A CHUAH 1, D CHRISTIADI 1, G WALTERS 2, K KARPE 2, A KENNARD 2, R SINGER 2, G TALAULIKAR 2, K MCKEON 2, W GE 3, H SUOMINEN 3, T ANDREWS 1, S JIANG 1
1John Curtin School of Medical Research, The Australian National University, Canberra, Australia, 2Department of Renal Medicine, The Canberra Hospital, Garran, Australia, 3School of Computing, The Australian National University, Canberra, Australia
Aim: To investigate the utility of machine-learning (ML) built with the aid of large datasets in the prediction of end-stage kidney disease (ESKD).
Background: Chronic kidney disease progression to ESKD is associated with a marked increase in mortality and morbidity. Its progression is highly variable and difficult to predict.
Methods: This is an observational, retrospective, single-centre study. The cohort was patients attending hospital and nephrology clinic at The Canberra Hospital from September 1996 to March 2018. Demographic data, vital signs, kidney function test, proteinuria, and serum glucose were extracted. The model was trained on the featurised time series data with XGBoost. Its performance was compared against six nephrologists.
Results: A total of 12,371 patients were included, with 2,388 were found to have adequate density (four eGFR data points in the first 2 years) for subsequent analysis. Patients were divided into 80%/20% ratio for training and testing datasets. Of 2,388 patients, 263(11%) developed ESKD in the period of observation.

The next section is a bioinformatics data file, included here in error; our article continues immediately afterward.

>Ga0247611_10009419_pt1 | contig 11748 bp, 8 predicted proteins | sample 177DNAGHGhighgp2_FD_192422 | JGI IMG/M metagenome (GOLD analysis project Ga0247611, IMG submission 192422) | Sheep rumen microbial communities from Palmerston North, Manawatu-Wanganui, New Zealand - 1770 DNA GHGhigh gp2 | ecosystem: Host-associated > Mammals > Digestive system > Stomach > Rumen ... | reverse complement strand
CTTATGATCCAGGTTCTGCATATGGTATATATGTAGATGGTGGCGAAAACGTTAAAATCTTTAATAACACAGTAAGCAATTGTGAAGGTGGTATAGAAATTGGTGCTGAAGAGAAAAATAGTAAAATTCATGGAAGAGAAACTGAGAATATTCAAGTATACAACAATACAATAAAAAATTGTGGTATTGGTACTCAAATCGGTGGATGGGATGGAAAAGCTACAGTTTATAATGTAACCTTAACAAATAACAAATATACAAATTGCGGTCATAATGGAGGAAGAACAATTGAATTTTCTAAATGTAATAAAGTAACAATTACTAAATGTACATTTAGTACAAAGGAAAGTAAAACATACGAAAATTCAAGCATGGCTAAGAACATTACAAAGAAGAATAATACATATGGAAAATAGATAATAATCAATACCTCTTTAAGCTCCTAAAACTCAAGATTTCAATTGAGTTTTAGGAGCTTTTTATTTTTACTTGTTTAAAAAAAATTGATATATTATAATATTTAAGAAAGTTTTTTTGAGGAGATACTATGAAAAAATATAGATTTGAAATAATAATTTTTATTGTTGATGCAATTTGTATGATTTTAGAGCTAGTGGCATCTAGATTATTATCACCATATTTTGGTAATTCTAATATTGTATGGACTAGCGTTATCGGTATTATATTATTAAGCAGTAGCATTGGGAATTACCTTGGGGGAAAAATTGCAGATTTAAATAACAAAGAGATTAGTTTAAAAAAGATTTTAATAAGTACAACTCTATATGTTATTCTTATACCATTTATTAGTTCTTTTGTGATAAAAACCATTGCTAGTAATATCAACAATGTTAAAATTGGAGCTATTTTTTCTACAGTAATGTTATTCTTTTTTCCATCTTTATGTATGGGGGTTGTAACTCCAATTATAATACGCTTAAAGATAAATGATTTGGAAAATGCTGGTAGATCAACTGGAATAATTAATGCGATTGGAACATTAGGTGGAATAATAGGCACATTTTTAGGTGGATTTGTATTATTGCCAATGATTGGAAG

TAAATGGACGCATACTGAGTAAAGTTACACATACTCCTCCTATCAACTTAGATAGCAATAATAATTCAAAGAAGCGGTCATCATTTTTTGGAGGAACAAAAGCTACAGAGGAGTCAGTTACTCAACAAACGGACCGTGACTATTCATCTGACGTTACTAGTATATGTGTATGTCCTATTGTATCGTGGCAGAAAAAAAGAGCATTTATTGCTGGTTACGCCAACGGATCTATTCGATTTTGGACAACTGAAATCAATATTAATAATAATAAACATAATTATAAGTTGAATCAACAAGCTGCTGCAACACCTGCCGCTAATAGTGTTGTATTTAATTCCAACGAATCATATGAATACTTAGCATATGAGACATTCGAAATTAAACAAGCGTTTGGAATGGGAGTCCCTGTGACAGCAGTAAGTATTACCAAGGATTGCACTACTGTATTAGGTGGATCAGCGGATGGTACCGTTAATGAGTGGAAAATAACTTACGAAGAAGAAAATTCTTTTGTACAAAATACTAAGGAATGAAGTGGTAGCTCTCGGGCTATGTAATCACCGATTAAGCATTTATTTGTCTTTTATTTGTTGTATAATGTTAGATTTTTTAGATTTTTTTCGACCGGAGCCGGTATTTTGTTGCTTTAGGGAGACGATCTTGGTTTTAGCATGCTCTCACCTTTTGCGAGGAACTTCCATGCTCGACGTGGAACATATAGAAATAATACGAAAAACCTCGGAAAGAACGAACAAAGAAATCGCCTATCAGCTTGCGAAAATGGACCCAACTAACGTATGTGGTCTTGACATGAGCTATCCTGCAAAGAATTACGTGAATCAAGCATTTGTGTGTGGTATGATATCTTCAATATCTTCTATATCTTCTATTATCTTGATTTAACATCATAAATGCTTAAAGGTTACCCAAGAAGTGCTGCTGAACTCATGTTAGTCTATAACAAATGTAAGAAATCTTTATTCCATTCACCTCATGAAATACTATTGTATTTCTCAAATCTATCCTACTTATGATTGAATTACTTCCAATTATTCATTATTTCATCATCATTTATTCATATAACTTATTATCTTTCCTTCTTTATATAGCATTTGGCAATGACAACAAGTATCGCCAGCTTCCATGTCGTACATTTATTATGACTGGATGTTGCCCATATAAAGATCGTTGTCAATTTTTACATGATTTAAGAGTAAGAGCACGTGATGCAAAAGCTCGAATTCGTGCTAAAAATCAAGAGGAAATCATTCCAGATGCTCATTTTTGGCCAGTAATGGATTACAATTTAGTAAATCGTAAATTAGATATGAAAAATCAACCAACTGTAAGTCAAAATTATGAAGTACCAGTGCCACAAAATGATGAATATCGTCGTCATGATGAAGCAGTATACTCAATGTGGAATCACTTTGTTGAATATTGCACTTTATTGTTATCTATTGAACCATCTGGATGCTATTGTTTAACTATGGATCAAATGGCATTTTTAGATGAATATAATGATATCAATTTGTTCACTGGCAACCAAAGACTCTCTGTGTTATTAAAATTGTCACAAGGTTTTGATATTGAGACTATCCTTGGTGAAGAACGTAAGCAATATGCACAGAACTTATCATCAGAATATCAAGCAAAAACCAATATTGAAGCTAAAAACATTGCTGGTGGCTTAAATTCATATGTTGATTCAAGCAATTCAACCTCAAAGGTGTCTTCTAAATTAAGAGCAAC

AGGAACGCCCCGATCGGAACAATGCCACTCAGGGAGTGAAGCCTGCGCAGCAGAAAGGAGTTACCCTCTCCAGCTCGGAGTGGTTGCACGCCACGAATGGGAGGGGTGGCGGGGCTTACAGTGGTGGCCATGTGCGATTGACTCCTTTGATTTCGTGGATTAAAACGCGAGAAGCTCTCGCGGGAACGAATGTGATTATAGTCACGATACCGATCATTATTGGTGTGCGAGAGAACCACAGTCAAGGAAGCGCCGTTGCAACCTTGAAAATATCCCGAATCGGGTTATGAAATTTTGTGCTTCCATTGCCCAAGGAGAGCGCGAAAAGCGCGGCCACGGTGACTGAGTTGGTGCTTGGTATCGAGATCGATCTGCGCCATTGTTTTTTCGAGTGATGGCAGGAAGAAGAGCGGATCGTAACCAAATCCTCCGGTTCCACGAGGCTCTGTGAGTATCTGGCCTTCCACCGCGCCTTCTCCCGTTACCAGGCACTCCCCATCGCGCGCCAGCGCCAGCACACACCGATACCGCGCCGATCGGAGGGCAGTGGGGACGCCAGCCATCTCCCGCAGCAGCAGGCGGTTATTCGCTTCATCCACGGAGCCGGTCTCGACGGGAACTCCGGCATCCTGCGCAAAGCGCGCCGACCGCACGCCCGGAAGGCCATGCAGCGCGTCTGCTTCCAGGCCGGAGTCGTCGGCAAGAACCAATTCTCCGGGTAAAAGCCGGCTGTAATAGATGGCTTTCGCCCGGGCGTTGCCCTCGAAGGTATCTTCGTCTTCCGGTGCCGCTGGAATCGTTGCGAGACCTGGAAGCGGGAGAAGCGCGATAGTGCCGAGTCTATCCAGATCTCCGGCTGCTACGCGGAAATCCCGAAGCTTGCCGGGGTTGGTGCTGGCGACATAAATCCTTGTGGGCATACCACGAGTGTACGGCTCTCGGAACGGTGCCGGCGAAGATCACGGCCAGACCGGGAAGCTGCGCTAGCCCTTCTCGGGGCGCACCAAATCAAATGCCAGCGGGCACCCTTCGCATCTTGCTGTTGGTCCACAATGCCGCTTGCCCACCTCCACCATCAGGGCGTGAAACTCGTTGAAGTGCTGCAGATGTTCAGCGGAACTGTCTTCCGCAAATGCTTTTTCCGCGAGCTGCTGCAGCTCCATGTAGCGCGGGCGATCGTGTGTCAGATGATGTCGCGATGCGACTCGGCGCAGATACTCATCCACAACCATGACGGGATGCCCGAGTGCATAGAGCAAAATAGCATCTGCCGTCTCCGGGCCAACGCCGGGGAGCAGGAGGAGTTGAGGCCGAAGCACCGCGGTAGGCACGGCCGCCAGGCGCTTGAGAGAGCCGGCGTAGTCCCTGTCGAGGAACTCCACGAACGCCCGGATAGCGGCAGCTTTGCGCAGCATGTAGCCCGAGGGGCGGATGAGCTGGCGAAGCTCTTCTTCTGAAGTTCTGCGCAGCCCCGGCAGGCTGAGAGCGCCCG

ML model has superior performance than nephrologist in predicting ESKD within 2 years with 94% accuracy, 60% sensitivity, 98% specificity, 75% positive predictive value, and 95% negative predictive value. eGFR and glucose were found to be highly contributing to the ESKD prediction performance.
Conclusions: The computational predictions had higher accuracy and precision which indicates the potential integration into clinical workflows for decision support.
Daniel Christiadi is a PhD Student at John Curtin School of Medical Research, studying Artificial Intelligence in the Prediction and Reclassification of Kidney Disease.